Spotted Owl, Salmon ‘Kill’ Permits Invalid

A federal magistrate has invalidated a U.S. Fish and Wildlife 50-year permit that would have allowed the killing of endangered Northern Spotted Owls and Coho Salmon during logging operations in the Klamath-Siskiyou region of Northern California.

The Fruit Growers Supply Co. sought what’s known as an “incidental take permit” for the loss of endangered species during a logging operation within its 152,000 acres of forestland in Siskiyou County.

U.S. Magistrate Judge Nathanael Cousins found in an opinion Friday that the Fruit Growers should not be allowed “to piggyback off of the conservation work” of neighboring land controlled by the U.S. Forest Service.

Cousins also found a review of the project failed to take into account the cumulative effects of logging, planned use of herbicides and water withdrawal projects.

The lawsuit was filed in 2013 by the environmental groups, Klamath-Siskiyou Wildlands Center, Center for Biological Diversity and the Klamath Forest Alliance.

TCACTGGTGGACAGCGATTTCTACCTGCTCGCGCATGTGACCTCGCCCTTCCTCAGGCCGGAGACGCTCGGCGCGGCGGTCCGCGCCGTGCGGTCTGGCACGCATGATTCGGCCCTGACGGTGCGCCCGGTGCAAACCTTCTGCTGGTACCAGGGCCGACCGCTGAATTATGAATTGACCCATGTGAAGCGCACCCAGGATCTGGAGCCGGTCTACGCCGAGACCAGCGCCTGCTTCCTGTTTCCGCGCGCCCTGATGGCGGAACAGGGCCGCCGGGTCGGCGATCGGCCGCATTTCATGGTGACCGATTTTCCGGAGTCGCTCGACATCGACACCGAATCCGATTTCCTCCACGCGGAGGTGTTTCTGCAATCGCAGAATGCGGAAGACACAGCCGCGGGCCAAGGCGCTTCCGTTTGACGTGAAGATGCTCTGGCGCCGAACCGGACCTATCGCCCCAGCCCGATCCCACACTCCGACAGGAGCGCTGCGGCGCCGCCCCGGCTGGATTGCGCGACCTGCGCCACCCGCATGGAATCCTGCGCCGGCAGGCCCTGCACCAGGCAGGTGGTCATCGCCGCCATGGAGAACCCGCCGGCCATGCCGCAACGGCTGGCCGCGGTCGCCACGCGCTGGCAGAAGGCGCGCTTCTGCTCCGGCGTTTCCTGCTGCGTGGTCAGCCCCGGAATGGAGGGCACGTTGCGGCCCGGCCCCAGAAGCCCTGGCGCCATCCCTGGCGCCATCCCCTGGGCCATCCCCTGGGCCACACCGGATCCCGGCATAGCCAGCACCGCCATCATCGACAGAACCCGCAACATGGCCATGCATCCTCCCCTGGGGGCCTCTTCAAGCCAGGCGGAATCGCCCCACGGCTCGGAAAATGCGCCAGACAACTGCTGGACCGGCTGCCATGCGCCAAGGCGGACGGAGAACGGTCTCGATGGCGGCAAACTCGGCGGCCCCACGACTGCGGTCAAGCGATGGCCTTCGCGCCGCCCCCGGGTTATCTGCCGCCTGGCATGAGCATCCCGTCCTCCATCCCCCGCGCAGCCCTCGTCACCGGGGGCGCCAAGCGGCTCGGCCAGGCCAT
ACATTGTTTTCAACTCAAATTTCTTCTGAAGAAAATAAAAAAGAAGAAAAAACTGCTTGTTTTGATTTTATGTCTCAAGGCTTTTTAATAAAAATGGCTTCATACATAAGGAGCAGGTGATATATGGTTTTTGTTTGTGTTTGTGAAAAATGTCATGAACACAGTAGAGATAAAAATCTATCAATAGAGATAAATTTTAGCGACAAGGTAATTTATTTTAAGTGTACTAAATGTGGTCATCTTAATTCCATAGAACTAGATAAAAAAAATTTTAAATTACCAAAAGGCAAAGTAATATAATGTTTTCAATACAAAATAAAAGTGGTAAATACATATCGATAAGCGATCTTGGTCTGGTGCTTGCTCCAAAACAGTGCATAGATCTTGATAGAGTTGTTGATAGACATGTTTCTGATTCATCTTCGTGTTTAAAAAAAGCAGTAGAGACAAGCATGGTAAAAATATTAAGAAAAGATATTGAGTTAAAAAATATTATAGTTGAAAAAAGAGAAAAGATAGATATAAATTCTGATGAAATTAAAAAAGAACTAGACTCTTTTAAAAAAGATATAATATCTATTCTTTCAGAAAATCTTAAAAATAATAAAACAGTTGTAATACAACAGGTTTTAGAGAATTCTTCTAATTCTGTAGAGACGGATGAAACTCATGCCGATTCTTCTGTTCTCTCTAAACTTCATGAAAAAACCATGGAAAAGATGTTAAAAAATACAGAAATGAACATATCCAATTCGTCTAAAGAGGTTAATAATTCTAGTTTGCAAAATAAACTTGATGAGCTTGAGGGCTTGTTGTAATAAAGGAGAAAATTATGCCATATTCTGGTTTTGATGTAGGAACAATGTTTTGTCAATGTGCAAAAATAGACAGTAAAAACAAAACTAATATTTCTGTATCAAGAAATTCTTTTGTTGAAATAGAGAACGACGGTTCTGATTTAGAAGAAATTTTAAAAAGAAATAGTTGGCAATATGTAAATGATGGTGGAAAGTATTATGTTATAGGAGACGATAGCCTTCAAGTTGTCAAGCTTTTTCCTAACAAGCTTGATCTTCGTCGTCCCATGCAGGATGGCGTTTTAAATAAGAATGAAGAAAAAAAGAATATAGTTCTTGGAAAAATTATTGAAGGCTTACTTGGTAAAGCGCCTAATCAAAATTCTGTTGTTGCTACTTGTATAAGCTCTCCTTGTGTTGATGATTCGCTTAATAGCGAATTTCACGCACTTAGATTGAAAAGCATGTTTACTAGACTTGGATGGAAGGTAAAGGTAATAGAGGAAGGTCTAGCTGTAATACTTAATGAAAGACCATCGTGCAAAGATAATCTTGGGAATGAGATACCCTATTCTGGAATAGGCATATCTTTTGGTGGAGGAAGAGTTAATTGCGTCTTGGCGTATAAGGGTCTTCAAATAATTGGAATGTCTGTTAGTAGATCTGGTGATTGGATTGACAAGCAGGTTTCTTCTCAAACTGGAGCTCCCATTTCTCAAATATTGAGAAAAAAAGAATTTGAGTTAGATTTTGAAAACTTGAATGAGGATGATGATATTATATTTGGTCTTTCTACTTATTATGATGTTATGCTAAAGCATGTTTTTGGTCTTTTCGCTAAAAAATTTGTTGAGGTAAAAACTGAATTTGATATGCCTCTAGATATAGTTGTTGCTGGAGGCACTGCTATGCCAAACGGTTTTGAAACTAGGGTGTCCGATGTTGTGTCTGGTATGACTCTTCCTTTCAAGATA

The U.S. Fish and Wildlife Service (FWS) violated the Endangered Species Act by favoring the conservation efforts by the U.S. Forest Service in its analysis of the Fruit Growers’ plan to mitigate harm to the owls and salmon, Cousins found.

But he also found the FWS did not violate the act when it issued a biological opinion that the Fruit Growers’ plan was unlikely to jeopardize the continued existence of the northern spotted owl or result in destruction of critical habitat.

The National Marine Fisheries Service, also named in the lawsuit, violated the act when it found he growers could adequately minimize the impact on coho salmon of soil and debris runoff into streams as a result of logging during the 50-year permit.

Given the short, three-year lifespan of the salmon, the NMFS failed to investigate the short-term impacts on coho, he found.

He also invalidated the Environmental Impact Statement saying the two agencies failed to analyze the cumulative effects of the timber harvest projects, the use of herbicides and water withdrawal projects.

Cousins did favor the Fruit Growers in holding that there was no requirement for the growers to disclose its economic data as the environmental groups had sought.

Cousins asked both sides to provide additional briefing on the potential remedies as a result of his ruling.

He set a hearing for May 6 on the remaining issues.

Case:  Klamath-SiskiyouWildlandsCenter v. National Oceanic and Atmospheric Administration, No. 13-3717NC

Original complaint, here.


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